The creation of a new source of capital for public investment from this source would, as a result, turn the current £3.7 billion (and rising) annual cost of subsidising such accounts from being lost money into a valuable source of funding for new investments that would in themselves generate new taxation revenues. At the very least, the entire cost of the tax subsidy for these accounts would be saved by the tax paid on that new investment (with the actual sum generated likely to be very much higher). As such, it is suggested that at least £3.7 billion of tax cost will be saved a year as a result of these changes.


There are good reasons for questioning the economic value of ISA savings arrangements to the UK government, and quite possibly to the UK population as a whole.

Approximately half the sums saved in ISAs are held in cash based accounts, with the proportion changing slightly over time. Cash based saving was rarely rational during much of the period covered by the HMRC data noted above because of the low rates of interest paid on sums deposited, and yet very large sums were saved in that way, largely because of the inherently cautious nature of most savers. There is no criticism implied here with regard to that behaviour: each saver should be able to determine their own risk profile.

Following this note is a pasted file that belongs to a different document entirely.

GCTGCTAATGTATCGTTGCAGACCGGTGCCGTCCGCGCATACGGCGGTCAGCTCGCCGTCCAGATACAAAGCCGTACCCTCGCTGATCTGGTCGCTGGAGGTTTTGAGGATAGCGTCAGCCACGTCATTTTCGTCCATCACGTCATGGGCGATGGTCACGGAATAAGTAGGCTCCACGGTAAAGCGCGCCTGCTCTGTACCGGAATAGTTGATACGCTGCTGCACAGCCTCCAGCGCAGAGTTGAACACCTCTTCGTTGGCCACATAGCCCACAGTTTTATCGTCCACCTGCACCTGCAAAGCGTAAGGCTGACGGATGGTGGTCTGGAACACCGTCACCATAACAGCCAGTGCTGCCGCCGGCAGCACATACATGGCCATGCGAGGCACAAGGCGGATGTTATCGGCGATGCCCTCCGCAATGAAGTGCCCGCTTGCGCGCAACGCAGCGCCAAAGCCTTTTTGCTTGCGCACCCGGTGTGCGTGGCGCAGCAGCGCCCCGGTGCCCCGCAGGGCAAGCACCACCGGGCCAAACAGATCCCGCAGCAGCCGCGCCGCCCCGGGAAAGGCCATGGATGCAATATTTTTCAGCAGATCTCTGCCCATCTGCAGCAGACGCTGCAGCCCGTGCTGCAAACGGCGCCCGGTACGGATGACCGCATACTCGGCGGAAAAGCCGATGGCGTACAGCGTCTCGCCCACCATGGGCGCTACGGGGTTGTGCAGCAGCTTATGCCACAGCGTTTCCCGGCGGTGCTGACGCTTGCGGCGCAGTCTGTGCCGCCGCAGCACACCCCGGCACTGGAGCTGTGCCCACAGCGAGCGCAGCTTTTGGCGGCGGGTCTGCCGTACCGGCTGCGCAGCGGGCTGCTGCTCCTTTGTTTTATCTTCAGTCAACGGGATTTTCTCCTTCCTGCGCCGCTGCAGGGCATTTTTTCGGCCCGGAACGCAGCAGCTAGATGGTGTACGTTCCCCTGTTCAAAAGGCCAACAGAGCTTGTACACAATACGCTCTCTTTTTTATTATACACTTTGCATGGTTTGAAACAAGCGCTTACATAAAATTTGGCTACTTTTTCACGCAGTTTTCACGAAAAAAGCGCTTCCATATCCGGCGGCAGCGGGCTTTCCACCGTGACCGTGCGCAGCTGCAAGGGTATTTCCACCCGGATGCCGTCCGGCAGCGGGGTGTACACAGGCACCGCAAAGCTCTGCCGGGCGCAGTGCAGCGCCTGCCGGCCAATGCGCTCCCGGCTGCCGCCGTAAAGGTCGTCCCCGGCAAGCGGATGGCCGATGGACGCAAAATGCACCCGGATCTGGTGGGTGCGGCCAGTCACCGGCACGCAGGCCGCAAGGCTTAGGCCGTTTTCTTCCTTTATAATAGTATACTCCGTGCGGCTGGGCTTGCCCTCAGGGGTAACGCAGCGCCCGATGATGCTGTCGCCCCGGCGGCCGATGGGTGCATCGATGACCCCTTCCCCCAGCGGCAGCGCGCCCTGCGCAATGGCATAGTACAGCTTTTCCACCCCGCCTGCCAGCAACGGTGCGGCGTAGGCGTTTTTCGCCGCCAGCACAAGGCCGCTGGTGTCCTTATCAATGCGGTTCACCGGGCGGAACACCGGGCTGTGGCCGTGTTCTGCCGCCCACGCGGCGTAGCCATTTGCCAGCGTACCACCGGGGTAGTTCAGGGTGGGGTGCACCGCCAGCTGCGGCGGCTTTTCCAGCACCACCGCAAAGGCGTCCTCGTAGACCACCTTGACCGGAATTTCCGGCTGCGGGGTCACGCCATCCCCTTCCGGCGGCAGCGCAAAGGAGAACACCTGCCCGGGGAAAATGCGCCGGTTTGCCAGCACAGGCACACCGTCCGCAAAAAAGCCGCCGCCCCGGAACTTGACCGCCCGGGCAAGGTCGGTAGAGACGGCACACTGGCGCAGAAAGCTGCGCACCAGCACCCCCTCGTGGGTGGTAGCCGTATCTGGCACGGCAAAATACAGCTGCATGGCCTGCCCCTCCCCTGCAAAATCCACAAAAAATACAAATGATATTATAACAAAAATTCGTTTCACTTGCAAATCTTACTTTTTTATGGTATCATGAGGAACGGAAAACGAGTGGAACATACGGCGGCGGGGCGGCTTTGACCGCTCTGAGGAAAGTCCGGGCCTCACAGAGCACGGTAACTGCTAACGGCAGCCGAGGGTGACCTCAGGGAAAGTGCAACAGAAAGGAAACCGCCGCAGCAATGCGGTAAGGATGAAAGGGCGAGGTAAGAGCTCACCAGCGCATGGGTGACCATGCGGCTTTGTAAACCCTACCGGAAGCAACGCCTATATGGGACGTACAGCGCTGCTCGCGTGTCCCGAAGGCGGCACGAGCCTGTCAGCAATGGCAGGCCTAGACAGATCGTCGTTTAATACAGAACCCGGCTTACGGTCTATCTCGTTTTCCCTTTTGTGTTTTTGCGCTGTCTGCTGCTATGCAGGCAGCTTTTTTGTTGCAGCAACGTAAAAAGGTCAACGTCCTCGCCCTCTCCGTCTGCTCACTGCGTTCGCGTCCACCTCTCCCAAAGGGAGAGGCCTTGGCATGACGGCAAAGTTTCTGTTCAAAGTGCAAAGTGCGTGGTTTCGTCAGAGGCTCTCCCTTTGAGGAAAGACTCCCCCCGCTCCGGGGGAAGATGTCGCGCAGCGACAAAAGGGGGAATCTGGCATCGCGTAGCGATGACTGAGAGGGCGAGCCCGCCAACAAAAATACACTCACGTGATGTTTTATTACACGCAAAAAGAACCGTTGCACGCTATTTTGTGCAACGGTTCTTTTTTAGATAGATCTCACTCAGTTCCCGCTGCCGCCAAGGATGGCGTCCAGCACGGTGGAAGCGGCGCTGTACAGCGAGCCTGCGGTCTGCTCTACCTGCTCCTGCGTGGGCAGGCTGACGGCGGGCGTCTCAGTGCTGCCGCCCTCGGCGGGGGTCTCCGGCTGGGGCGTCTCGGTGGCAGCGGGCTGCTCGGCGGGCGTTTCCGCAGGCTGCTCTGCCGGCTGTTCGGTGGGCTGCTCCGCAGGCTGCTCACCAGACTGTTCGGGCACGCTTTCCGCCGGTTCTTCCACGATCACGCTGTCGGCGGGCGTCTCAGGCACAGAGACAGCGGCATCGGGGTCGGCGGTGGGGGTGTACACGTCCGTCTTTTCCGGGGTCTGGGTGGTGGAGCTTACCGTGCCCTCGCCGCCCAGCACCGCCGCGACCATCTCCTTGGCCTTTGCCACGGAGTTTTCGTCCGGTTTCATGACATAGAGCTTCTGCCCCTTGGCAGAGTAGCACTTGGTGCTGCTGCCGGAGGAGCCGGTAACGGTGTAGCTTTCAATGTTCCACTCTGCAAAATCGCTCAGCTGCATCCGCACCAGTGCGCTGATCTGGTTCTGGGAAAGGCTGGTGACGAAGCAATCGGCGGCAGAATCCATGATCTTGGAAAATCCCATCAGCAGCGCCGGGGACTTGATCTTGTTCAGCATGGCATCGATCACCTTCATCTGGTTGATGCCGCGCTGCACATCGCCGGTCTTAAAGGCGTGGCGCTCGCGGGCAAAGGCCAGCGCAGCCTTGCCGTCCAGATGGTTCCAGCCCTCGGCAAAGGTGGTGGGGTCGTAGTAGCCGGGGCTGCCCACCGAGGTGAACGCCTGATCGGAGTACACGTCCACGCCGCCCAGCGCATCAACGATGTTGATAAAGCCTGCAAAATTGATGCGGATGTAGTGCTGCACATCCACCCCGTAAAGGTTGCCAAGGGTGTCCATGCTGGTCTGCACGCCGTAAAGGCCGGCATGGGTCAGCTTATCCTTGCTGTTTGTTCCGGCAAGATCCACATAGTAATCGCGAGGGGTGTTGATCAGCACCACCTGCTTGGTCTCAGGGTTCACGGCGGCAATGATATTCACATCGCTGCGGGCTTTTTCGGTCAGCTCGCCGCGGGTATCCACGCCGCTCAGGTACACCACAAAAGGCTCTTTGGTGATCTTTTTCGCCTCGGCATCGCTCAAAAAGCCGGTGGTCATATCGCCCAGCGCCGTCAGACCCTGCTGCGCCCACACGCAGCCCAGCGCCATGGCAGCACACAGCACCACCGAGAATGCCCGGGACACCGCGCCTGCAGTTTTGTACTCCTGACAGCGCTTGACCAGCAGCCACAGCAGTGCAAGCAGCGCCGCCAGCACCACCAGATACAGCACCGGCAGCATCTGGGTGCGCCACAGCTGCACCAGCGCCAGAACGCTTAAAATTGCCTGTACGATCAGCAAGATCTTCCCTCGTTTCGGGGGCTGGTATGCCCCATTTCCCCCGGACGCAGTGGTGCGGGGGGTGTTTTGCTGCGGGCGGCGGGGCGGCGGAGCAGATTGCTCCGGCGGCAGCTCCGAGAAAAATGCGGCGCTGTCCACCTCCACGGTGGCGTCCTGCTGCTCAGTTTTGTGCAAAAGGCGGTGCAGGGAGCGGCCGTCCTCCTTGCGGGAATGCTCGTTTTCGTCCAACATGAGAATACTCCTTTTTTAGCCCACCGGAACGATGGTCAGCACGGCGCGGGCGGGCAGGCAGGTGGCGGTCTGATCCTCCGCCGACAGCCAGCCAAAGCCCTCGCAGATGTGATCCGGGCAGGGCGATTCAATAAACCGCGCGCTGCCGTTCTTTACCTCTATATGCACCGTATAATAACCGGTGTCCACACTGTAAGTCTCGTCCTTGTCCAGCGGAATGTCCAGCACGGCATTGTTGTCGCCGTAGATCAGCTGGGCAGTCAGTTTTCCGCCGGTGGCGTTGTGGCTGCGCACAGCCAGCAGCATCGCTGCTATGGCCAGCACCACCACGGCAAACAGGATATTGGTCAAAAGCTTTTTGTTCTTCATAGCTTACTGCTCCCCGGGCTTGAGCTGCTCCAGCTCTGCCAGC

There was, overall, likely to have been a higher rate of return to those who saved in equity shareholdings over this period, but that said the return in question might have been very volatile, and unstable. Not everyone will necessarily benefit by saving in this way.

More importantly, from a macroeconomic perspective, neither of these savings mechanisms adds any significant value to the UK economy. Cash held on deposit does at a macroeconomic level represent money withdrawn from circulation within the economy as a whole, and as such has a deflationary effect on overall economic activity. Few would suggest that this was of economic benefit during the course of the period since 2010 when austerity was already prevalent and growth was low.